As has been the case every year for a long time now on the Sunday night after all the regular-season finales have been completed, Pro Football Weekly editors were asked this past Sunday evening to revise their Super Bowl picks should they choose to for our print publication previewing the first round of this year’s “Second Season.”
Way back in the late summer, I boldly wrote in the PFW 2010 Kickoff Issue that the Packers would beat the Ravens in this year’s Super Bowl. On Sunday night, I stuck to my guns as far as the Packers are concerned, once again boldly predicting that they would somehow find a way to upend the mighty Patriots in a stirring rematch of their Week 15 prime-time game, won none too easily by New England.
I doubt too many of you reading this will find fault with this prediction, assuming that most, if not all, of you are probably big-time Packers Kool-Aid drinkers morning, noon and night. It’s possible, though, that my more level-headed app amigos might wonder a little just how much my objectivity might have been swayed by the fact that — and here comes a major confession from a born-and-raised Chicagoan who grew up living and dying on every snap of every Bears game — I have fallen in love with this particular Packers team after chronicling their season 24/7 since attending their training camp in late August.
The two days I was at that camp along with fellow PFW editor Dan Parr, I immediately sensed that something was special in the air. After getting up close and personal with the likes of Aaron Rodgers and Clay Matthews, I came away sincerely believing that both of them were going to have tremendous seasons. I wasn’t so sure about new kids on the block like Bryan Bulaga, Morgan Burnett and Sam Shields. But I was struck by how privileged these youngsters seemed to feel, having become members of such a storied franchise with such a unique following.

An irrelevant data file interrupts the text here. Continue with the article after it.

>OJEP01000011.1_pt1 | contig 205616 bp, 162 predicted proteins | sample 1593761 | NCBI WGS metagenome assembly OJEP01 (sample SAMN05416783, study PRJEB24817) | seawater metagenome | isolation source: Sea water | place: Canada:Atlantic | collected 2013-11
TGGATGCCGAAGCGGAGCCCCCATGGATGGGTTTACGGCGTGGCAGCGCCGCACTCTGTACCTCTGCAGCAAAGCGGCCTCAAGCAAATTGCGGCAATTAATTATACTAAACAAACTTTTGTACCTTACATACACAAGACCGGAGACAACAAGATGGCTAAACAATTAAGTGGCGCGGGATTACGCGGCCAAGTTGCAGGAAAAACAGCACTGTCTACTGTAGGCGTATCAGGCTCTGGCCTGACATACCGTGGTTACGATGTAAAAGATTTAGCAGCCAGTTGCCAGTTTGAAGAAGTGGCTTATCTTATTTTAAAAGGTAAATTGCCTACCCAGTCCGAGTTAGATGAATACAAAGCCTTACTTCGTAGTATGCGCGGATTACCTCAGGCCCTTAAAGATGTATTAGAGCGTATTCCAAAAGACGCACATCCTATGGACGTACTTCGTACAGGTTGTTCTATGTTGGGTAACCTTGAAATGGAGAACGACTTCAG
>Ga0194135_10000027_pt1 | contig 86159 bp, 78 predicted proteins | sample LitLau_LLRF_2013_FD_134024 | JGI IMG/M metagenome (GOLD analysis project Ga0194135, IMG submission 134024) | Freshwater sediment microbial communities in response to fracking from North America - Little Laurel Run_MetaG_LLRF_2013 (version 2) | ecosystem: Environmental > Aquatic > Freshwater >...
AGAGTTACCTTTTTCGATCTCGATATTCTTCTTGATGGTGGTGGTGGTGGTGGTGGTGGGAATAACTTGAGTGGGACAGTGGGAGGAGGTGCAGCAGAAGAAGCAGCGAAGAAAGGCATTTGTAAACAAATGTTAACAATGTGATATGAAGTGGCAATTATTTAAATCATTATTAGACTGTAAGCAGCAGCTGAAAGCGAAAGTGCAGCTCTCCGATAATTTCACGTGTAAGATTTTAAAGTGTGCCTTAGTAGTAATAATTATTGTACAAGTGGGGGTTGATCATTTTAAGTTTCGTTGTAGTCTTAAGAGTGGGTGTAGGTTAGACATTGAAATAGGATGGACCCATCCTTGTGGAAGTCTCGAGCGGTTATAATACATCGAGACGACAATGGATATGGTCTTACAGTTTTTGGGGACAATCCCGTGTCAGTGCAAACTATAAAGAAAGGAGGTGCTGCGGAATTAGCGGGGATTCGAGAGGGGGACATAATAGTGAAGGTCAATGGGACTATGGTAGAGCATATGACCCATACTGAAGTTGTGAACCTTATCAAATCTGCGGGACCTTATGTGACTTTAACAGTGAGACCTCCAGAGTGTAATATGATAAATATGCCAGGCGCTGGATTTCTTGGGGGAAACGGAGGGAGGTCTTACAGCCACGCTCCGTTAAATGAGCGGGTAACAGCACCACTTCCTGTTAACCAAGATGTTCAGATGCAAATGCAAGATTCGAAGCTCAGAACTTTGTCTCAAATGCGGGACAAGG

Put simply, the team really, truly appeared to have its act totally together. And then the season started, and one starter after another started dropping like flies, but the Packers just kept grinding away, remaining in the hunt as one replacement part after another masterfully rose to the occasion when called upon.
Making predictions is a very small part of what I do for a living, and I learned a long time ago that you’re playing with fire whenever you start patting yourself on the back when all of your picking seems to be clicking. But I’ve had one of my best handicapping years in some time, with a 135-111-10 record against the spread and a 32-18-1 record on best bets (three per week) having become a matter of record in the pages of PFW's print edition.
And for what it’s worth, I’m here to tell you that I really, truly like the Packers’ Super Bowl chances.
And I am not afraid at all to rant about it.